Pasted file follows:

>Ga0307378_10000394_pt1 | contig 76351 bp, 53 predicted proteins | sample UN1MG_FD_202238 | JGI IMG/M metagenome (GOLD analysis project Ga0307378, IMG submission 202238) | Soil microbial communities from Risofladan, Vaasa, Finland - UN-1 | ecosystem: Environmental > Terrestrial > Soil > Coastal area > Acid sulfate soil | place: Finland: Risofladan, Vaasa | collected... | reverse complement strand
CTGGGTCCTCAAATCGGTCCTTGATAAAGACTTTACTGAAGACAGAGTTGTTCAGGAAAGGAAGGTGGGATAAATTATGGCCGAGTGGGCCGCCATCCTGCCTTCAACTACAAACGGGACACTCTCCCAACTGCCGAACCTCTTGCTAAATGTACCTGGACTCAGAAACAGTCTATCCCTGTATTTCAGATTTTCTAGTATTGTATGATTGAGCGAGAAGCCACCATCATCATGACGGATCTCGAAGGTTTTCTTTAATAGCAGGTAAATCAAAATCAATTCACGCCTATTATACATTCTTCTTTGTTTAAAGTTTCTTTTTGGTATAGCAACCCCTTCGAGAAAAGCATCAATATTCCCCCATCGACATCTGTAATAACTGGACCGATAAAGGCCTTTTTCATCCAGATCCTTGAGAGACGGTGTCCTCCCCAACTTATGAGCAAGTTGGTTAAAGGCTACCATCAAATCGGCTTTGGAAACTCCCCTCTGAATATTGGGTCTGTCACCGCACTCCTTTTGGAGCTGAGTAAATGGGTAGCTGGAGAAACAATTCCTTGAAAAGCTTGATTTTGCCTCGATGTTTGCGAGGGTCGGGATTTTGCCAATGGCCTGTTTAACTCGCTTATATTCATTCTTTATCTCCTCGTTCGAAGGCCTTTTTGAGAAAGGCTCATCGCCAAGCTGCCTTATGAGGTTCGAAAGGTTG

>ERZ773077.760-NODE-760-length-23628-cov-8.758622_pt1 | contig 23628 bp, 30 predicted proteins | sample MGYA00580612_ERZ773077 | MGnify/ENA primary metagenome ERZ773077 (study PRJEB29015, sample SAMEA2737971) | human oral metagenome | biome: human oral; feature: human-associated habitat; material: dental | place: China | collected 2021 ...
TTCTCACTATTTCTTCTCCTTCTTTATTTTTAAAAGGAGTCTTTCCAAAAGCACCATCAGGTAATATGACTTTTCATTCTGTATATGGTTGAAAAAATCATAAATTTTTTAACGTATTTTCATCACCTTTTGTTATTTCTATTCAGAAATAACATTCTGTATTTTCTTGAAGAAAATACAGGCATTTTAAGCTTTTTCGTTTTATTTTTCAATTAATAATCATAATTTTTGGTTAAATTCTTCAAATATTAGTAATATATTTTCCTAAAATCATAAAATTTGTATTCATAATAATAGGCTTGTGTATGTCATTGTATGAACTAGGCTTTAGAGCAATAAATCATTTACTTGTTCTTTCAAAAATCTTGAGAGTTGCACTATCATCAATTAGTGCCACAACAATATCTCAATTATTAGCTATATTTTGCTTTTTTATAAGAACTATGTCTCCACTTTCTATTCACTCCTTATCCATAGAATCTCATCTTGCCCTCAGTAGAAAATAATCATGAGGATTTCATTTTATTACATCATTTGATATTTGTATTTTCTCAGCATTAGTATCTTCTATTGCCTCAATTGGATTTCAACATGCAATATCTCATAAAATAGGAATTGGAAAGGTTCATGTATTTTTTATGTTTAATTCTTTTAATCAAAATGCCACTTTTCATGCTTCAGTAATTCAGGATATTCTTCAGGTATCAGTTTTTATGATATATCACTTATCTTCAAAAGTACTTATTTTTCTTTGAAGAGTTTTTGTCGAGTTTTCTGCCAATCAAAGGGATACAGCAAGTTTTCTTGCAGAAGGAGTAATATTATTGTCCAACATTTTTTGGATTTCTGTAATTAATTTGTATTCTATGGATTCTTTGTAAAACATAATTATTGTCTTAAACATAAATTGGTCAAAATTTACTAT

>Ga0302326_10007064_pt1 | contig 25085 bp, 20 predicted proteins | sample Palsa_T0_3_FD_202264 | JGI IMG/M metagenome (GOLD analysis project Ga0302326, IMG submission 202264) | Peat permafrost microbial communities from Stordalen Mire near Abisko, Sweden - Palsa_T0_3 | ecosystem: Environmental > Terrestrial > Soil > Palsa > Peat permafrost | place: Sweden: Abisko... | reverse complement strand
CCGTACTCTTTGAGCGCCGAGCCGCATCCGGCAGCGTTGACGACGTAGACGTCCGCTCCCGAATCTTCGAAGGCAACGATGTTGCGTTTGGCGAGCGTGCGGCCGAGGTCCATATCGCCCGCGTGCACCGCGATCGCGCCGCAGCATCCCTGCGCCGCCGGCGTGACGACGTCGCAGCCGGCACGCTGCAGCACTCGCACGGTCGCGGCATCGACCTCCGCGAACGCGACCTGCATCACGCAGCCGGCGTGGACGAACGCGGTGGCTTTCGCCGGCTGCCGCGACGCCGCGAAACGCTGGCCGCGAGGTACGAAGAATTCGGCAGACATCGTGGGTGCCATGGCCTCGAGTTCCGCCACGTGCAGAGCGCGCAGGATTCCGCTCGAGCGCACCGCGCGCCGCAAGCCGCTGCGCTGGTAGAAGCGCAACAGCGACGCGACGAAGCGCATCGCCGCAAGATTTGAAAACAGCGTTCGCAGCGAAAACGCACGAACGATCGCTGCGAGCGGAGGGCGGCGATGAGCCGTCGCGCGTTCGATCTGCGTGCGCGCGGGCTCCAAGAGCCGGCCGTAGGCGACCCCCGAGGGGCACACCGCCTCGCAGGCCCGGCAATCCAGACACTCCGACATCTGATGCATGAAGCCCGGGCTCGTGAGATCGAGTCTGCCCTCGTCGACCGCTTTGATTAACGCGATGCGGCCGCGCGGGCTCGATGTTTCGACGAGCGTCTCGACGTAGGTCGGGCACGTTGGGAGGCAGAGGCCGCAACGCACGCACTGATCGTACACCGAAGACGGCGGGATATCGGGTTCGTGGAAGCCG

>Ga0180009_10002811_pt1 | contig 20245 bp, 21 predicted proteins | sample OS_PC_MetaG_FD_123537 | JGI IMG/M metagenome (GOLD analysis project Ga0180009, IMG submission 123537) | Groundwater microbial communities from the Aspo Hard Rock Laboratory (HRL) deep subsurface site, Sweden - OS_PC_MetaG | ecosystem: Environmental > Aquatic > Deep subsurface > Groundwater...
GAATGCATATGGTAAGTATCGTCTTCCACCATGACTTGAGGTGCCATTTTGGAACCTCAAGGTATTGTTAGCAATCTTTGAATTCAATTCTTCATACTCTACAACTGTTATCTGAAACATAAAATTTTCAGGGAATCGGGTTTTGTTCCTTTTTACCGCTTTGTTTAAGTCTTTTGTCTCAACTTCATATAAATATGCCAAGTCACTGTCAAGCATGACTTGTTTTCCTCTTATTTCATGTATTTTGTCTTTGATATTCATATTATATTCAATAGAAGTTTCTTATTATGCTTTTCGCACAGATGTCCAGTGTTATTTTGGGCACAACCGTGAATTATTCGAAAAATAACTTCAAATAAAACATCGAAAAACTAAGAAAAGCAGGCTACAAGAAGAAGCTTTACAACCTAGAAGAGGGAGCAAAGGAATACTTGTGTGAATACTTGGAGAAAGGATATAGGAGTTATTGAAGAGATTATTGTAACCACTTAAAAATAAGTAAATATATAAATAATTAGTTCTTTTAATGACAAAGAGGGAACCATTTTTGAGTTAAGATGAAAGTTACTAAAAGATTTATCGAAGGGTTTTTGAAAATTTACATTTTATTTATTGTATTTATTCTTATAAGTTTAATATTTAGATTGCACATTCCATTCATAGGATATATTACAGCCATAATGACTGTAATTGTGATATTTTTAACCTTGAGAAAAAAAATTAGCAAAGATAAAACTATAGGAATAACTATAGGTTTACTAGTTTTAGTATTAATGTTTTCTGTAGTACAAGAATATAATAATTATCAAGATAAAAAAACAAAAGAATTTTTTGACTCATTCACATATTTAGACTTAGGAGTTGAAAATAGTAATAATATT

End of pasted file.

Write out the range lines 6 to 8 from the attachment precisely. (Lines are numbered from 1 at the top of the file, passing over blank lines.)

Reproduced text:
CCGTACTCTTTGAGCGCCGAGCCGCATCCGGCAGCGTTGACGACGTAGACGTCCGCTCCCGAATCTTCGAAGGCAACGATGTTGCGTTTGGCGAGCGTGCGGCCGAGGTCCATATCGCCCGCGTGCACCGCGATCGCGCCGCAGCATCCCTGCGCCGCCGGCGTGACGACGTCGCAGCCGGCACGCTGCAGCACTCGCACGGTCGCGGCATCGACCTCCGCGAACGCGACCTGCATCACGCAGCCGGCGTGGACGAACGCGGTGGCTTTCGCCGGCTGCCGCGACGCCGCGAAACGCTGGCCGCGAGGTACGAAGAATTCGGCAGACATCGTGGGTGCCATGGCCTCGAGTTCCGCCACGTGCAGAGCGCGCAGGATTCCGCTCGAGCGCACCGCGCGCCGCAAGCCGCTGCGCTGGTAGAAGCGCAACAGCGACGCGACGAAGCGCATCGCCGCAAGATTTGAAAACAGCGTTCGCAGCGAAAACGCACGAACGATCGCTGCGAGCGGAGGGCGGCGATGAGCCGTCGCGCGTTCGATCTGCGTGCGCGCGGGCTCCAAGAGCCGGCCGTAGGCGACCCCCGAGGGGCACACCGCCTCGCAGGCCCGGCAATCCAGACACTCCGACATCTGATGCATGAAGCCCGGGCTCGTGAGATCGAGTCTGCCCTCGTCGACCGCTTTGATTAACGCGATGCGGCCGCGCGGGCTCGATGTTTCGACGAGCGTCTCGACGTAGGTCGGGCACGTTGGGAGGCAGAGGCCGCAACGCACGCACTGATCGTACACCGAAGACGGCGGGATATCGGGTTCGTGGAAGCCG

>Ga0180009_10002811_pt1 | contig 20245 bp, 21 predicted proteins | sample OS_PC_MetaG_FD_123537 | JGI IMG/M metagenome (GOLD analysis project Ga0180009, IMG submission 123537) | Groundwater microbial communities from the Aspo Hard Rock Laboratory (HRL) deep subsurface site, Sweden - OS_PC_MetaG | ecosystem: Environmental > Aquatic > Deep subsurface > Groundwater...
GAATGCATATGGTAAGTATCGTCTTCCACCATGACTTGAGGTGCCATTTTGGAACCTCAAGGTATTGTTAGCAATCTTTGAATTCAATTCTTCATACTCTACAACTGTTATCTGAAACATAAAATTTTCAGGGAATCGGGTTTTGTTCCTTTTTACCGCTTTGTTTAAGTCTTTTGTCTCAACTTCATATAAATATGCCAAGTCACTGTCAAGCATGACTTGTTTTCCTCTTATTTCATGTATTTTGTCTTTGATATTCATATTATATTCAATAGAAGTTTCTTATTATGCTTTTCGCACAGATGTCCAGTGTTATTTTGGGCACAACCGTGAATTATTCGAAAAATAACTTCAAATAAAACATCGAAAAACTAAGAAAAGCAGGCTACAAGAAGAAGCTTTACAACCTAGAAGAGGGAGCAAAGGAATACTTGTGTGAATACTTGGAGAAAGGATATAGGAGTTATTGAAGAGATTATTGTAACCACTTAAAAATAAGTAAATATATAAATAATTAGTTCTTTTAATGACAAAGAGGGAACCATTTTTGAGTTAAGATGAAAGTTACTAAAAGATTTATCGAAGGGTTTTTGAAAATTTACATTTTATTTATTGTATTTATTCTTATAAGTTTAATATTTAGATTGCACATTCCATTCATAGGATATATTACAGCCATAATGACTGTAATTGTGATATTTTTAACCTTGAGAAAAAAAATTAGCAAAGATAAAACTATAGGAATAACTATAGGTTTACTAGTTTTAGTATTAATGTTTTCTGTAGTACAAGAATATAATAATTATCAAGATAAAAAAACAAAAGAATTTTTTGACTCATTCACATATTTAGACTTAGGAGTTGAAAATAGTAATAATATT